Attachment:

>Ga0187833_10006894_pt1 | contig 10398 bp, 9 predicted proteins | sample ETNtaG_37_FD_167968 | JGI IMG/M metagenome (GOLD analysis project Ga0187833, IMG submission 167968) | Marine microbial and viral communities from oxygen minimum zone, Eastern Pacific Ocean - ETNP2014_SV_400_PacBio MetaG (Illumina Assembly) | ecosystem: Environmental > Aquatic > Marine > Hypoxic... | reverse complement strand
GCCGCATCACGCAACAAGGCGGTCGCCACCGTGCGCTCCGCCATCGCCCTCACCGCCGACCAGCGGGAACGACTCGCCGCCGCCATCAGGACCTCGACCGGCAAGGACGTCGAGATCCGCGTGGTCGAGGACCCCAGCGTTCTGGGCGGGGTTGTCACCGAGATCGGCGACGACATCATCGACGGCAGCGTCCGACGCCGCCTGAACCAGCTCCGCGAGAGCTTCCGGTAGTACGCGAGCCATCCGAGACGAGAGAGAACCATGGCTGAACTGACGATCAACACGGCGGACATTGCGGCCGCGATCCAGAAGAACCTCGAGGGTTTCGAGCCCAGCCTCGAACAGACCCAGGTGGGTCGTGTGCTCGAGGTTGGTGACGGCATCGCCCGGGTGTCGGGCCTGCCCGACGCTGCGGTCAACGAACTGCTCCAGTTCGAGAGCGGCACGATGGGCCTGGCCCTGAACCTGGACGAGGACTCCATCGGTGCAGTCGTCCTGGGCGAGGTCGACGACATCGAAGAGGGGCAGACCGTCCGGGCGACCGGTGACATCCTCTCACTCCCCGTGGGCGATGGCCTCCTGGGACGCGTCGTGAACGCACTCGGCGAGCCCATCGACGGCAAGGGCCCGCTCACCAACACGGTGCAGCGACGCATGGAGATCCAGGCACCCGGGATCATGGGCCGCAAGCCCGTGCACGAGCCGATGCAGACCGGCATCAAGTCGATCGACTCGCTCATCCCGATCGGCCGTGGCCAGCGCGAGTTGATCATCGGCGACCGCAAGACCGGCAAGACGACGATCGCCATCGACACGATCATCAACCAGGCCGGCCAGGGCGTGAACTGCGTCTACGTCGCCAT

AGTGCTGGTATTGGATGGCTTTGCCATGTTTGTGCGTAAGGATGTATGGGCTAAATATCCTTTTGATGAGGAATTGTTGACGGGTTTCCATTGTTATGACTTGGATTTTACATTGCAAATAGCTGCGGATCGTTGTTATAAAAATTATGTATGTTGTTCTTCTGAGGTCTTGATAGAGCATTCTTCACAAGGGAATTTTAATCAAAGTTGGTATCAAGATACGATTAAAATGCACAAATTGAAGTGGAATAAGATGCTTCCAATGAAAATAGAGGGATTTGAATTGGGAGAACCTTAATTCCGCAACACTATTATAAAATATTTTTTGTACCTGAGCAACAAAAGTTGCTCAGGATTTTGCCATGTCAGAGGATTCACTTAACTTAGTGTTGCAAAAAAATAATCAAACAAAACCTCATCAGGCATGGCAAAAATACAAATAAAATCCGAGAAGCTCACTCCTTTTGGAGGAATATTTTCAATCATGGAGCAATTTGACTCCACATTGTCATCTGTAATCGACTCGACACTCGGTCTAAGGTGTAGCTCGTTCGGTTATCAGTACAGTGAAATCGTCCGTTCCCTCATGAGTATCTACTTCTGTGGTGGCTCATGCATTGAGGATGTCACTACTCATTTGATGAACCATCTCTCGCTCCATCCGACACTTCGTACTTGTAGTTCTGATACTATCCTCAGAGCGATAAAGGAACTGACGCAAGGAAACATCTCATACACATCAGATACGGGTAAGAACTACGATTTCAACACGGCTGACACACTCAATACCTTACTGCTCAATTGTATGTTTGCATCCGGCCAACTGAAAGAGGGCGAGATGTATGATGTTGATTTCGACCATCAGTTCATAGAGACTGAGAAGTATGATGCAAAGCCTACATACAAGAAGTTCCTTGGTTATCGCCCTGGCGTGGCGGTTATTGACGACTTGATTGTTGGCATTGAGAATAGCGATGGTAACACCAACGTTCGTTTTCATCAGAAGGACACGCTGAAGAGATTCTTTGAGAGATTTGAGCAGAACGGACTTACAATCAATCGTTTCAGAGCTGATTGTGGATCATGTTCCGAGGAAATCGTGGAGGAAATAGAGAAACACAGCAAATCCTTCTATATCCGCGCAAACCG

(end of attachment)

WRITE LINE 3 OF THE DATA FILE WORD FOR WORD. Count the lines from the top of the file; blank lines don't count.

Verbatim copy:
AGTGCTGGTATTGGATGGCTTTGCCATGTTTGTGCGTAAGGATGTATGGGCTAAATATCCTTTTGATGAGGAATTGTTGACGGGTTTCCATTGTTATGACTTGGATTTTACATTGCAAATAGCTGCGGATCGTTGTTATAAAAATTATGTATGTTGTTCTTCTGAGGTCTTGATAGAGCATTCTTCACAAGGGAATTTTAATCAAAGTTGGTATCAAGATACGATTAAAATGCACAAATTGAAGTGGAATAAGATGCTTCCAATGAAAATAGAGGGATTTGAATTGGGAGAACCTTAATTCCGCAACACTATTATAAAATATTTTTTGTACCTGAGCAACAAAAGTTGCTCAGGATTTTGCCATGTCAGAGGATTCACTTAACTTAGTGTTGCAAAAAAATAATCAAACAAAACCTCATCAGGCATGGCAAAAATACAAATAAAATCCGAGAAGCTCACTCCTTTTGGAGGAATATTTTCAATCATGGAGCAATTTGACTCCACATTGTCATCTGTAATCGACTCGACACTCGGTCTAAGGTGTAGCTCGTTCGGTTATCAGTACAGTGAAATCGTCCGTTCCCTCATGAGTATCTACTTCTGTGGTGGCTCATGCATTGAGGATGTCACTACTCATTTGATGAACCATCTCTCGCTCCATCCGACACTTCGTACTTGTAGTTCTGATACTATCCTCAGAGCGATAAAGGAACTGACGCAAGGAAACATCTCATACACATCAGATACGGGTAAGAACTACGATTTCAACACGGCTGACACACTCAATACCTTACTGCTCAATTGTATGTTTGCATCCGGCCAACTGAAAGAGGGCGAGATGTATGATGTTGATTTCGACCATCAGTTCATAGAGACTGAGAAGTATGATGCAAAGCCTACATACAAGAAGTTCCTTGGTTATCGCCCTGGCGTGGCGGTTATTGACGACTTGATTGTTGGCATTGAGAATAGCGATGGTAACACCAACGTTCGTTTTCATCAGAAGGACACGCTGAAGAGATTCTTTGAGAGATTTGAGCAGAACGGACTTACAATCAATCGTTTCAGAGCTGATTGTGGATCATGTTCCGAGGAAATCGTGGAGGAAATAGAGAAACACAGCAAATCCTTCTATATCCGCGCAAACCG